Monday, January 24, 2022

Hysterosalpingograpy (HSG Or Tube Test)


HSG is an X ray test which is done to see the outline of the shape of the uterus and to check if the fallopian tubes are blocked or open.

It is a minor procedure in which a special dye is injected that fills the uterus and then spills through the open fallopian tubes.

When Should this test be done

- As a part of workup for infertility.

- Usually recommended when a couple has been trying for more than a year with no success and when other basic tests have already been done.

- It is done after the periods ends but before the expected ovulation usually on cycle day 8 or 9.


- The procedure takes around 15-20 minutes and is usually done in x ray department. 

- The woman is made to lie on a bed that is positioned so that a x ray imager is above, that can take pictures during the procedure. 

- The gynecologist will do an internal examination and then places a speculum in the vagina.

- The cervix is visualized then cleaned and then a cannula like devise is placed into the opening of the cervix.

- Then through this cannula a liquid dye that contains iodine is slowly injected to fill up the uterus.

- This dye can be seen on the Xray as a white image. 

What Abnormalities can be detected on HSG

- Abnormalities like polyps or fibroids inside the uterine cavity can be seen.

- The shape of the uterus is outlined and any abnormal shape can be detected.

- The length of the fallopian tubes and if they are open by the spill of the liquid dye confirms the patency. 

Is it Painful?

- The procedure may cause mild to moderate periods like cramps for around 5-10 minutes.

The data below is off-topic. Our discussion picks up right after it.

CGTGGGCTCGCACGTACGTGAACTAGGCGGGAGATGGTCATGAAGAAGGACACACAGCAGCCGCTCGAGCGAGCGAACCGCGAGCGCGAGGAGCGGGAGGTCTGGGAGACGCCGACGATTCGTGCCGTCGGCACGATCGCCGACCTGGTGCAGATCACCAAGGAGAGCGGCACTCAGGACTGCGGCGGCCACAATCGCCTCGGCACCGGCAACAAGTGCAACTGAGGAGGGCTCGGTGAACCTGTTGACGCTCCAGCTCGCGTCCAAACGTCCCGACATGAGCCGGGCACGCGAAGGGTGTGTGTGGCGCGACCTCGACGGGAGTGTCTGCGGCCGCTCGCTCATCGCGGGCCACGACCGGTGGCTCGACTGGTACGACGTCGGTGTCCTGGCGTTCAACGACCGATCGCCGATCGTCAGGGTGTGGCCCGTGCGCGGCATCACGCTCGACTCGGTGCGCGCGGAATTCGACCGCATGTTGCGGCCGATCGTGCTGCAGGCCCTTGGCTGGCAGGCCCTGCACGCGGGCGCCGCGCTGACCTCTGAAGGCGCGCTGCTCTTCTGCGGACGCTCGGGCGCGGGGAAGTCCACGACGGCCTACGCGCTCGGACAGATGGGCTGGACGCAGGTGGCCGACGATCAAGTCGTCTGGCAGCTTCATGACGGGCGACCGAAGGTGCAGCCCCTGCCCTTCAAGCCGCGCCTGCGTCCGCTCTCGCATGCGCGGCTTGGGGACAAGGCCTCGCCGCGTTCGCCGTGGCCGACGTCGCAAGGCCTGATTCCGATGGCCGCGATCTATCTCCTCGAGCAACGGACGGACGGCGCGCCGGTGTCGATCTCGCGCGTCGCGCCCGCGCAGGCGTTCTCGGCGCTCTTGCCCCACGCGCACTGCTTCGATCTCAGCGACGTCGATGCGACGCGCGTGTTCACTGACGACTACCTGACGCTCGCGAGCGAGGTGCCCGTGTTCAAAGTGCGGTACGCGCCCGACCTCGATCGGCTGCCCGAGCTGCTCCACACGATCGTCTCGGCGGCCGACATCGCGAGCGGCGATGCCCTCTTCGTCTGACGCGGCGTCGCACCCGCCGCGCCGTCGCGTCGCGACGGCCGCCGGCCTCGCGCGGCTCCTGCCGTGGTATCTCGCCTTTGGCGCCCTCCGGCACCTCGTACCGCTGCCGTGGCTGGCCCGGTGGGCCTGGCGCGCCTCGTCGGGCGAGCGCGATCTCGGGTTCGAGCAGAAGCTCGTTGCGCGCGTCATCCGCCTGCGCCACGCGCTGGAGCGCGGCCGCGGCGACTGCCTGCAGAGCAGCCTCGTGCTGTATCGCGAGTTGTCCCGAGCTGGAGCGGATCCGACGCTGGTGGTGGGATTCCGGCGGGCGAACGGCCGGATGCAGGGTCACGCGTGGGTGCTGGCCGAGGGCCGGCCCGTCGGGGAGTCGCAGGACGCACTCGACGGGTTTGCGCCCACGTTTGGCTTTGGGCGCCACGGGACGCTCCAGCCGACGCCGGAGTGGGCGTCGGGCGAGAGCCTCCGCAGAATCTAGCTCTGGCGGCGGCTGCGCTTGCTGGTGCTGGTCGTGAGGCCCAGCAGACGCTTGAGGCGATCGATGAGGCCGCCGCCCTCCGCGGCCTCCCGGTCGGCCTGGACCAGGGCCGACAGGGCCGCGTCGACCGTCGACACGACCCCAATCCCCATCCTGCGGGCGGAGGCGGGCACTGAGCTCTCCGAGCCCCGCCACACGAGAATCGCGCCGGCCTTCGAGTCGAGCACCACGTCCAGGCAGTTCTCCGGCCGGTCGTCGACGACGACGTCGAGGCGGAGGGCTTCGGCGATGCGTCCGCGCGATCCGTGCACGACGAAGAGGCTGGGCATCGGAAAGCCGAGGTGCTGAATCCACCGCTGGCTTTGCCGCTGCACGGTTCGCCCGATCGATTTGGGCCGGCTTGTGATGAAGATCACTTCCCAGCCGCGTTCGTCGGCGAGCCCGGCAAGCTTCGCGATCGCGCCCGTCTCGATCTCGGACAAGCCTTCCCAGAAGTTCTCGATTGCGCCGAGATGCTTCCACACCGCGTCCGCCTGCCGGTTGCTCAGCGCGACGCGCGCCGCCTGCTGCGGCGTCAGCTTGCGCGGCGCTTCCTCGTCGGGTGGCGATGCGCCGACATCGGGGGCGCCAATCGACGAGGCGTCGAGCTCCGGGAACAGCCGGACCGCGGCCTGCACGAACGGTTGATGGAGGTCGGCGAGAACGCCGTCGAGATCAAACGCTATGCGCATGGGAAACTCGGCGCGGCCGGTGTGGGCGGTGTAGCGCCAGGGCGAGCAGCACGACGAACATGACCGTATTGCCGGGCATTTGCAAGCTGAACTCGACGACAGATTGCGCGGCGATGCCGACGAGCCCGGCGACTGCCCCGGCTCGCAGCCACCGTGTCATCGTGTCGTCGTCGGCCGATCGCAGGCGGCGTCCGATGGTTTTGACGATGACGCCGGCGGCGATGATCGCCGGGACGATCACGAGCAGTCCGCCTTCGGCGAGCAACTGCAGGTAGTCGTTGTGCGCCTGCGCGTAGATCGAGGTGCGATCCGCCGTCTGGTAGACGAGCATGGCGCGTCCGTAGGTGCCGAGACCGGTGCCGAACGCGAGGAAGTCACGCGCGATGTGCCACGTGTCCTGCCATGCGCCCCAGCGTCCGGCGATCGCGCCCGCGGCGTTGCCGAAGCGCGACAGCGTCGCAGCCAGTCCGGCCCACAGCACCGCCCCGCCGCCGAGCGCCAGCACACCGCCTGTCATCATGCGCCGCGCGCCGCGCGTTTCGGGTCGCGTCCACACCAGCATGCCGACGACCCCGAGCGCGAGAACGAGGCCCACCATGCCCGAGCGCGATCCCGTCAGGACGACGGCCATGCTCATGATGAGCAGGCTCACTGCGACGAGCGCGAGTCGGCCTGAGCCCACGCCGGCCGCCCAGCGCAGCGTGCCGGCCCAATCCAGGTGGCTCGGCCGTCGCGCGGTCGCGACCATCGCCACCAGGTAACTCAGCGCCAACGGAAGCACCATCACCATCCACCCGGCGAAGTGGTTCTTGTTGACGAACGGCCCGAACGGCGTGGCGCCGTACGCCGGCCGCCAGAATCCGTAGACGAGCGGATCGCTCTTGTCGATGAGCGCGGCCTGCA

- Some women may experience more pain and some may complain of only a mild discomfort. 

- Some may experience on and off cramps for 1-2 days after the procedure. 

- Pain killers like ibuoprofen before the procedure can help reduce the pain.

Chances to Conceive after the procedure.

Although HSG is only a diagnostic procedure, it is observed that after a normal HSG test where the tubes are open there is a slight increased chance to conceive for the next 3 months. 

Risks And Complications

- Generally a very safe procedure.

- Infection is one of the most common complications and usually occurs if the procedure is done when there is already a pelvic infection.

- Some women may faint and this may happen if they are stressed about the procedure or may have a low threshold for pain.

- Radiation exposure: since the images are taken by x ray there is radiation exposure nut the risk of any damage is usually very low. 

- Iodine allergy: very rarely if allergic to iodine contrast dye allergic reaction may happen.

- Spotting or very light bleeding may happen for 1-2 days after the procedure. If any heavy bleeding should inform doctor immediately. 

What to do If Tubes are Blocked

- If only one tube is blocked conceiving is still possible but the chances are reduced. 

- If both tubes are blocked either you need to go for IVF procedure to conceive or a laparoscopy is done in which tubes are washed and an attempt is done to open them. 

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